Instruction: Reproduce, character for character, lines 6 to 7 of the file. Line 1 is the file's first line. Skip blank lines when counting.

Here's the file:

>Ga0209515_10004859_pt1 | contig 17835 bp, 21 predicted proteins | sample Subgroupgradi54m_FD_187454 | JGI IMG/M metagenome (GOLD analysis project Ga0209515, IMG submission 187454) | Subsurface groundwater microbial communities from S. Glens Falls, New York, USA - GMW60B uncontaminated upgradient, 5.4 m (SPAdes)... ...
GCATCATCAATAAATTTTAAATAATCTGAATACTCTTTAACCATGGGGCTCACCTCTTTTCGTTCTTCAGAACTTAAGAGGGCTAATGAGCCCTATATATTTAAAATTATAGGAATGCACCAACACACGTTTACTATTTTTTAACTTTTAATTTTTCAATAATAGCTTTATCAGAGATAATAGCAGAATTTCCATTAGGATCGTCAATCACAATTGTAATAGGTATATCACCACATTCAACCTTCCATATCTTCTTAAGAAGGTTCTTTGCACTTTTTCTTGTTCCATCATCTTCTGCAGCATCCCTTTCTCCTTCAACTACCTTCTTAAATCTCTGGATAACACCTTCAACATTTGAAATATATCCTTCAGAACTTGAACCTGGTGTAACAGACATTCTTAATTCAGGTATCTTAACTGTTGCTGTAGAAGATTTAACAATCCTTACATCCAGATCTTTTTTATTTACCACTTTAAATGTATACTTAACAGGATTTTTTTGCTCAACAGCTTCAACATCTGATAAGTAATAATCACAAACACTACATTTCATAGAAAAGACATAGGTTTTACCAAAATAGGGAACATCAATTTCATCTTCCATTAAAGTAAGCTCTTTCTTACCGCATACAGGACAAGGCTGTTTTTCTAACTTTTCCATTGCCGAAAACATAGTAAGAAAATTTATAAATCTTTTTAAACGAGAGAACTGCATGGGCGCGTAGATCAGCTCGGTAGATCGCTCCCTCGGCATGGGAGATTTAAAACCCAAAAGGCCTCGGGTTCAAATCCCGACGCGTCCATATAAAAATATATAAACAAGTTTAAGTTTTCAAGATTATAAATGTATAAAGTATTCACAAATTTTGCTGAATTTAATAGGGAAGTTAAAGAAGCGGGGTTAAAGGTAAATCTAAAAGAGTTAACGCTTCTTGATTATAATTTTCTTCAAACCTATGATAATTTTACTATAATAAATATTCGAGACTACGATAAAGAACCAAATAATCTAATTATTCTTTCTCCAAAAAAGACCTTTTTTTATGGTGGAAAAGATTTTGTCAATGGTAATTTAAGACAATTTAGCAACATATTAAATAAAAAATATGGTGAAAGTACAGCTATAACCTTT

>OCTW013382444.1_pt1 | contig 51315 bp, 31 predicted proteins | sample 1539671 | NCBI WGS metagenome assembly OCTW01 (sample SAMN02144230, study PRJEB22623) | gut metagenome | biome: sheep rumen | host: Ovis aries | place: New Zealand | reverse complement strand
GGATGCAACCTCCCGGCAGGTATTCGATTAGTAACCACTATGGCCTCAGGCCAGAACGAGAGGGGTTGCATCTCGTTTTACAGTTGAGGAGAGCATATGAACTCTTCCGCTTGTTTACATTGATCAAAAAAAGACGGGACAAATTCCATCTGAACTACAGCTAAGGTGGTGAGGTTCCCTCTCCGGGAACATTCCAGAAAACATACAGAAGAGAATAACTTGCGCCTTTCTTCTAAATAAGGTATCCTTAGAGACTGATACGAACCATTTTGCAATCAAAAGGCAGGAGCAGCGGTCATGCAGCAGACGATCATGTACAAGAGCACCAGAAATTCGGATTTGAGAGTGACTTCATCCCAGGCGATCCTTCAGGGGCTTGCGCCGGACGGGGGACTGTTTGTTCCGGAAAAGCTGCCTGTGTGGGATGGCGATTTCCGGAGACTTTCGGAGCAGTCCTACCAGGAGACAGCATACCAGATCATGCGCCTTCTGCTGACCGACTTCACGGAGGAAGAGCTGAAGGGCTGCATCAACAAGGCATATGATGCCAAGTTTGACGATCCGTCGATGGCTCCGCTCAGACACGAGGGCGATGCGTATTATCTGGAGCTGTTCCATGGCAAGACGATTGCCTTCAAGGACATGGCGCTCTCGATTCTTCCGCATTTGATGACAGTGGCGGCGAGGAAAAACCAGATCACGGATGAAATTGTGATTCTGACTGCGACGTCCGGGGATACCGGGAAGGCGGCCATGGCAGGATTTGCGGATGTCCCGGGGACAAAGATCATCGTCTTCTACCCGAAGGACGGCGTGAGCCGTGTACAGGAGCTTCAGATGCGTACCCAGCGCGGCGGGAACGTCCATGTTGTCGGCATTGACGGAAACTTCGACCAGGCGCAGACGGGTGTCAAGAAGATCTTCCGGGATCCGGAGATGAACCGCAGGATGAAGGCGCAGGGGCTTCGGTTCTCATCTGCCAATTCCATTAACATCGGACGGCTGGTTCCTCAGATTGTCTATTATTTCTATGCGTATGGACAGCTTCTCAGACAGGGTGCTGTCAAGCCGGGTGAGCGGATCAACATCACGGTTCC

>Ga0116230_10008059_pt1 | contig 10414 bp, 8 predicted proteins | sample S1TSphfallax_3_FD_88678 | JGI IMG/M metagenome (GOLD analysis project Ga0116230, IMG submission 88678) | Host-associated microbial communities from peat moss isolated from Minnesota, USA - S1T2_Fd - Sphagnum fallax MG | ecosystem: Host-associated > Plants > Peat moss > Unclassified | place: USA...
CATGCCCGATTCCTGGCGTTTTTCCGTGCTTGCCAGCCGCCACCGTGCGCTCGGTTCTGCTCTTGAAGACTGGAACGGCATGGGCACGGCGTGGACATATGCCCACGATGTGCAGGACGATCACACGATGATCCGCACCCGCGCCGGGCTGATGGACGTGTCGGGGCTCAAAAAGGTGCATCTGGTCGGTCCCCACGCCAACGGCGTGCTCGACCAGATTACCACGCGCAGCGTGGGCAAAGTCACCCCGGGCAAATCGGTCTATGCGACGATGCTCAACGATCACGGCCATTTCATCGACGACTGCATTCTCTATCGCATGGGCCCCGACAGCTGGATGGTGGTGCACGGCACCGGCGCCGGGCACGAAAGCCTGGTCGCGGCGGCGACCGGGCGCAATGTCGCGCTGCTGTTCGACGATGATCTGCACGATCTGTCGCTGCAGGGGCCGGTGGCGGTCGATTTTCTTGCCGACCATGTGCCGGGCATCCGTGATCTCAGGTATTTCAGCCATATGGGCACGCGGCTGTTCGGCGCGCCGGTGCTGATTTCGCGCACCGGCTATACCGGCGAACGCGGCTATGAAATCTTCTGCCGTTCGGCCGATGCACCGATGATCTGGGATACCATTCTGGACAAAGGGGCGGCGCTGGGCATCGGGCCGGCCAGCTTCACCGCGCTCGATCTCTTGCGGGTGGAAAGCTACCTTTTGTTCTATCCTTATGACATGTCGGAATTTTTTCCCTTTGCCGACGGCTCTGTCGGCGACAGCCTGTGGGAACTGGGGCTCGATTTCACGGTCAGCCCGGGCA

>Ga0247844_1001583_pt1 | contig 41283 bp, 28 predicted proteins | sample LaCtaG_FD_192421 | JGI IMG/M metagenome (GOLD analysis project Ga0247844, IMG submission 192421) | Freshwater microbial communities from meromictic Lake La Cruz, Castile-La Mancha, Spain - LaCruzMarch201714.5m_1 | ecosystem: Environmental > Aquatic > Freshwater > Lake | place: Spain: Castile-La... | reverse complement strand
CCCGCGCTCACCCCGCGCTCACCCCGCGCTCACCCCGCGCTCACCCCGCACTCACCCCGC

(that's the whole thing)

CATGCCCGATTCCTGGCGTTTTTCCGTGCTTGCCAGCCGCCACCGTGCGCTCGGTTCTGCTCTTGAAGACTGGAACGGCATGGGCACGGCGTGGACATATGCCCACGATGTGCAGGACGATCACACGATGATCCGCACCCGCGCCGGGCTGATGGACGTGTCGGGGCTCAAAAAGGTGCATCTGGTCGGTCCCCACGCCAACGGCGTGCTCGACCAGATTACCACGCGCAGCGTGGGCAAAGTCACCCCGGGCAAATCGGTCTATGCGACGATGCTCAACGATCACGGCCATTTCATCGACGACTGCATTCTCTATCGCATGGGCCCCGACAGCTGGATGGTGGTGCACGGCACCGGCGCCGGGCACGAAAGCCTGGTCGCGGCGGCGACCGGGCGCAATGTCGCGCTGCTGTTCGACGATGATCTGCACGATCTGTCGCTGCAGGGGCCGGTGGCGGTCGATTTTCTTGCCGACCATGTGCCGGGCATCCGTGATCTCAGGTATTTCAGCCATATGGGCACGCGGCTGTTCGGCGCGCCGGTGCTGATTTCGCGCACCGGCTATACCGGCGAACGCGGCTATGAAATCTTCTGCCGTTCGGCCGATGCACCGATGATCTGGGATACCATTCTGGACAAAGGGGCGGCGCTGGGCATCGGGCCGGCCAGCTTCACCGCGCTCGATCTCTTGCGGGTGGAAAGCTACCTTTTGTTCTATCCTTATGACATGTCGGAATTTTTTCCCTTTGCCGACGGCTCTGTCGGCGACAGCCTGTGGGAACTGGGGCTCGATTTCACGGTCAGCCCGGGCA

>Ga0247844_1001583_pt1 | contig 41283 bp, 28 predicted proteins | sample LaCtaG_FD_192421 | JGI IMG/M metagenome (GOLD analysis project Ga0247844, IMG submission 192421) | Freshwater microbial communities from meromictic Lake La Cruz, Castile-La Mancha, Spain - LaCruzMarch201714.5m_1 | ecosystem: Environmental > Aquatic > Freshwater > Lake | place: Spain: Castile-La... | reverse complement strand